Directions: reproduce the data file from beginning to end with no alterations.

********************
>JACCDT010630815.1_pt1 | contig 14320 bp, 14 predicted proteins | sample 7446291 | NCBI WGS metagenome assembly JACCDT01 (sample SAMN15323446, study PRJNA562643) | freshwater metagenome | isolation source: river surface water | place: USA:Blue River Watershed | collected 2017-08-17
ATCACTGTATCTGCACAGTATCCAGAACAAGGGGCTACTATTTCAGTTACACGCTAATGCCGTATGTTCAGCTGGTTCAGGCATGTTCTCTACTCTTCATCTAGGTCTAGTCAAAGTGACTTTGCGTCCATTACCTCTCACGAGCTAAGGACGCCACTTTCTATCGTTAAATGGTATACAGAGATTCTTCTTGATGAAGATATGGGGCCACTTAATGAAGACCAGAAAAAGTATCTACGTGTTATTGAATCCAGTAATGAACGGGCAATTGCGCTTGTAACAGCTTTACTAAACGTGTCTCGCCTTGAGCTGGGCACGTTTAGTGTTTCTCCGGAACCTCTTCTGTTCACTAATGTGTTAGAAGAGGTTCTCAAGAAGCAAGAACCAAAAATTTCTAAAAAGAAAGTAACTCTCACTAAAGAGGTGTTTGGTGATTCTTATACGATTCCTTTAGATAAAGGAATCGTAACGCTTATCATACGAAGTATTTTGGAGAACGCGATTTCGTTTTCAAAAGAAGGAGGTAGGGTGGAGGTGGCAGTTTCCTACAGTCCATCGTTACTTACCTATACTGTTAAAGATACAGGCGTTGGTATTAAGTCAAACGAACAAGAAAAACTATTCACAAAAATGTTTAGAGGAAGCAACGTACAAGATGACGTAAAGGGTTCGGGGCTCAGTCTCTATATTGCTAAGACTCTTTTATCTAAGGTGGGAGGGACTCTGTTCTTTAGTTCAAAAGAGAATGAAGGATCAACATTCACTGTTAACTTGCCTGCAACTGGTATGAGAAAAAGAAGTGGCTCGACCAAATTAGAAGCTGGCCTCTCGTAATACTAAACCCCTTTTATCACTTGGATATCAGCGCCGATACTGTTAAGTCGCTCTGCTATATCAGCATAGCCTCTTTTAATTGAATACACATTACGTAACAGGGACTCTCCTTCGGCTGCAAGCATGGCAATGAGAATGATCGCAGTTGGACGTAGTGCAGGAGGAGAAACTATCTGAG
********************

>JACCDT010630815.1_pt1 | contig 14320 bp, 14 predicted proteins | sample 7446291 | NCBI WGS metagenome assembly JACCDT01 (sample SAMN15323446, study PRJNA562643) | freshwater metagenome | isolation source: river surface water | place: USA:Blue River Watershed | collected 2017-08-17
ATCACTGTATCTGCACAGTATCCAGAACAAGGGGCTACTATTTCAGTTACACGCTAATGCCGTATGTTCAGCTGGTTCAGGCATGTTCTCTACTCTTCATCTAGGTCTAGTCAAAGTGACTTTGCGTCCATTACCTCTCACGAGCTAAGGACGCCACTTTCTATCGTTAAATGGTATACAGAGATTCTTCTTGATGAAGATATGGGGCCACTTAATGAAGACCAGAAAAAGTATCTACGTGTTATTGAATCCAGTAATGAACGGGCAATTGCGCTTGTAACAGCTTTACTAAACGTGTCTCGCCTTGAGCTGGGCACGTTTAGTGTTTCTCCGGAACCTCTTCTGTTCACTAATGTGTTAGAAGAGGTTCTCAAGAAGCAAGAACCAAAAATTTCTAAAAAGAAAGTAACTCTCACTAAAGAGGTGTTTGGTGATTCTTATACGATTCCTTTAGATAAAGGAATCGTAACGCTTATCATACGAAGTATTTTGGAGAACGCGATTTCGTTTTCAAAAGAAGGAGGTAGGGTGGAGGTGGCAGTTTCCTACAGTCCATCGTTACTTACCTATACTGTTAAAGATACAGGCGTTGGTATTAAGTCAAACGAACAAGAAAAACTATTCACAAAAATGTTTAGAGGAAGCAACGTACAAGATGACGTAAAGGGTTCGGGGCTCAGTCTCTATATTGCTAAGACTCTTTTATCTAAGGTGGGAGGGACTCTGTTCTTTAGTTCAAAAGAGAATGAAGGATCAACATTCACTGTTAACTTGCCTGCAACTGGTATGAGAAAAAGAAGTGGCTCGACCAAATTAGAAGCTGGCCTCTCGTAATACTAAACCCCTTTTATCACTTGGATATCAGCGCCGATACTGTTAAGTCGCTCTGCTATATCAGCATAGCCTCTTTTAATTGAATACACATTACGTAACAGGGACTCTCCTTCGGCTGCAAGCATGGCAATGAGAATGATCGCAGTTGGACGTAGTGCAGGAGGAGAAACTATCTGAG